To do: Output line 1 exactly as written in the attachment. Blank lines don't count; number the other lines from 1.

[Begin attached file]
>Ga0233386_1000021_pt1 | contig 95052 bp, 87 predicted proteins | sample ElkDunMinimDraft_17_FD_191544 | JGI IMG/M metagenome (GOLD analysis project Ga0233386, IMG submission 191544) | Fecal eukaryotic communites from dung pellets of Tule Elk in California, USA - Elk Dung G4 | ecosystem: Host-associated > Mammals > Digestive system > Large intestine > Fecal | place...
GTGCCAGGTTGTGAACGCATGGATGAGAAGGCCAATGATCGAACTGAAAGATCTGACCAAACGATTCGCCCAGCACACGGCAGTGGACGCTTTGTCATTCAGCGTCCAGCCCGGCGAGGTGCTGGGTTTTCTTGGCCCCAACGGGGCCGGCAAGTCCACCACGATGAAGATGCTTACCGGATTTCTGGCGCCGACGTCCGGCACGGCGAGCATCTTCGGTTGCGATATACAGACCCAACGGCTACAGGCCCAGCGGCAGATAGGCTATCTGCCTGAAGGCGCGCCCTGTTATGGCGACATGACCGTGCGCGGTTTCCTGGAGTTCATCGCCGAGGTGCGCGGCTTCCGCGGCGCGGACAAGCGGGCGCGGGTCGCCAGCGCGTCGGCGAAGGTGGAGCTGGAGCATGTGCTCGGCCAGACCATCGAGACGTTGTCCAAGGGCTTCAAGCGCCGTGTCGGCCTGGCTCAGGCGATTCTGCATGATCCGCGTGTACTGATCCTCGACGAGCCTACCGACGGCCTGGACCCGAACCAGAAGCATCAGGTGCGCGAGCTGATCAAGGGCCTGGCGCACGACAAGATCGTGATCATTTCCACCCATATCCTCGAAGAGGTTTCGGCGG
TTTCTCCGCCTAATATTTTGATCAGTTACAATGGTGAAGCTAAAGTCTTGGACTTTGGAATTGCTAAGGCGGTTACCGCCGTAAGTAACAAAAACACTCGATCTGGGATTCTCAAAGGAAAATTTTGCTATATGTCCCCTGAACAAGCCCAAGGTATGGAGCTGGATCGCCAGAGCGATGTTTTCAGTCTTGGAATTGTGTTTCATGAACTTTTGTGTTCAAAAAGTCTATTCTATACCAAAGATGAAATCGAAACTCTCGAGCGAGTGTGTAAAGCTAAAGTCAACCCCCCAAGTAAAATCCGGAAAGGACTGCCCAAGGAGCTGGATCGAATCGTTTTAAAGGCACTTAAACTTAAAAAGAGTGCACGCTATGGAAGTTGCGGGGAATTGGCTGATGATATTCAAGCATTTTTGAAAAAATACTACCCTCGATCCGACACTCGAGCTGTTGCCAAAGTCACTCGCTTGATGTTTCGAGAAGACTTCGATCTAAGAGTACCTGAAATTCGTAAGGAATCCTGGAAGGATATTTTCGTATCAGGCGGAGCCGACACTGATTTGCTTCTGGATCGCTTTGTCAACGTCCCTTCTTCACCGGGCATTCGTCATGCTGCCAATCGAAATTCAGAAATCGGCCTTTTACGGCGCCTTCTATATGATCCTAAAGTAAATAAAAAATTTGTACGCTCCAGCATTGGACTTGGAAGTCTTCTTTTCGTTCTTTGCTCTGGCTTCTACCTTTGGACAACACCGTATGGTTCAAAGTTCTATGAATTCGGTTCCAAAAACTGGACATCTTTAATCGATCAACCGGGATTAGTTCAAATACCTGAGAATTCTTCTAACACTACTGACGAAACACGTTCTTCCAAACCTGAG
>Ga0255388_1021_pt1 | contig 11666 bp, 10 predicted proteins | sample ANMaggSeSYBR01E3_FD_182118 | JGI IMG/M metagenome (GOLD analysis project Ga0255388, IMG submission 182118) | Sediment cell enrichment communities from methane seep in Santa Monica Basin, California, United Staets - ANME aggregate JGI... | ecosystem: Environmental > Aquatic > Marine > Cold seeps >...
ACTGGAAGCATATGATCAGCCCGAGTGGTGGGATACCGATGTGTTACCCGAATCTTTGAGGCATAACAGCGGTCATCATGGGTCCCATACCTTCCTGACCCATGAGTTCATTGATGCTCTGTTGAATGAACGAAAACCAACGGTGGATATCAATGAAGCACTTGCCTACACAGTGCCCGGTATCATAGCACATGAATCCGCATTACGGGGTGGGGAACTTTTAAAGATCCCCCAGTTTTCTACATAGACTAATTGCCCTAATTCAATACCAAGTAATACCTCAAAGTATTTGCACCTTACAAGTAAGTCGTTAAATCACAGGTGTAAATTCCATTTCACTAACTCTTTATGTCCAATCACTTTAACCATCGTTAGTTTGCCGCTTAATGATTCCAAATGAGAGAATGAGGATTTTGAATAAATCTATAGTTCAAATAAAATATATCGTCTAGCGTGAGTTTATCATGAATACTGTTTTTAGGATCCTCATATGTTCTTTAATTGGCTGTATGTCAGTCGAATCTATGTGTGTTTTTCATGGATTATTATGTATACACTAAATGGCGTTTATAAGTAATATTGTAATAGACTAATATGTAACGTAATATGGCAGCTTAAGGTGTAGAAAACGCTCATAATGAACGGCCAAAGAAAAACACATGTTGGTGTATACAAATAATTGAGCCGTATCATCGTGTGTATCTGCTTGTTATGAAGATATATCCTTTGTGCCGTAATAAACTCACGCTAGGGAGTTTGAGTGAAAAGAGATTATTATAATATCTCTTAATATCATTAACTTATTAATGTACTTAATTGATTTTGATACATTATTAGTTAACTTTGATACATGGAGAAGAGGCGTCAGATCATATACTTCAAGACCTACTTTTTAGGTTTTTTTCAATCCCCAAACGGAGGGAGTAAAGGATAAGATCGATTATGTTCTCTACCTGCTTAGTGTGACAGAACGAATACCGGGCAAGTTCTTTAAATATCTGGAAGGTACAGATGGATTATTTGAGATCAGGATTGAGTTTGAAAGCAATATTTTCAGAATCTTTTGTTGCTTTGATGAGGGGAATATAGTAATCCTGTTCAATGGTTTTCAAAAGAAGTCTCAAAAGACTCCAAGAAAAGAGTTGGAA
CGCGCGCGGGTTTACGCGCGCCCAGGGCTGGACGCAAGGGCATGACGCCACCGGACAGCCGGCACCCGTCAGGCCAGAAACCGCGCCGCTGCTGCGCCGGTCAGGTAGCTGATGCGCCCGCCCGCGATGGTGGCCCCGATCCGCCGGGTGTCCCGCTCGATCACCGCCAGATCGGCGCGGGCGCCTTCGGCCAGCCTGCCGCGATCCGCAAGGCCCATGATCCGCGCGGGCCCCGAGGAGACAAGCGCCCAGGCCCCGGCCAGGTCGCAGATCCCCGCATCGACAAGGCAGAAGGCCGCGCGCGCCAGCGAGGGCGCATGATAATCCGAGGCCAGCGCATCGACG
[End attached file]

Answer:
>Ga0233386_1000021_pt1 | contig 95052 bp, 87 predicted proteins | sample ElkDunMinimDraft_17_FD_191544 | JGI IMG/M metagenome (GOLD analysis project Ga0233386, IMG submission 191544) | Fecal eukaryotic communites from dung pellets of Tule Elk in California, USA - Elk Dung G4 | ecosystem: Host-associated > Mammals > Digestive system > Large intestine > Fecal | place...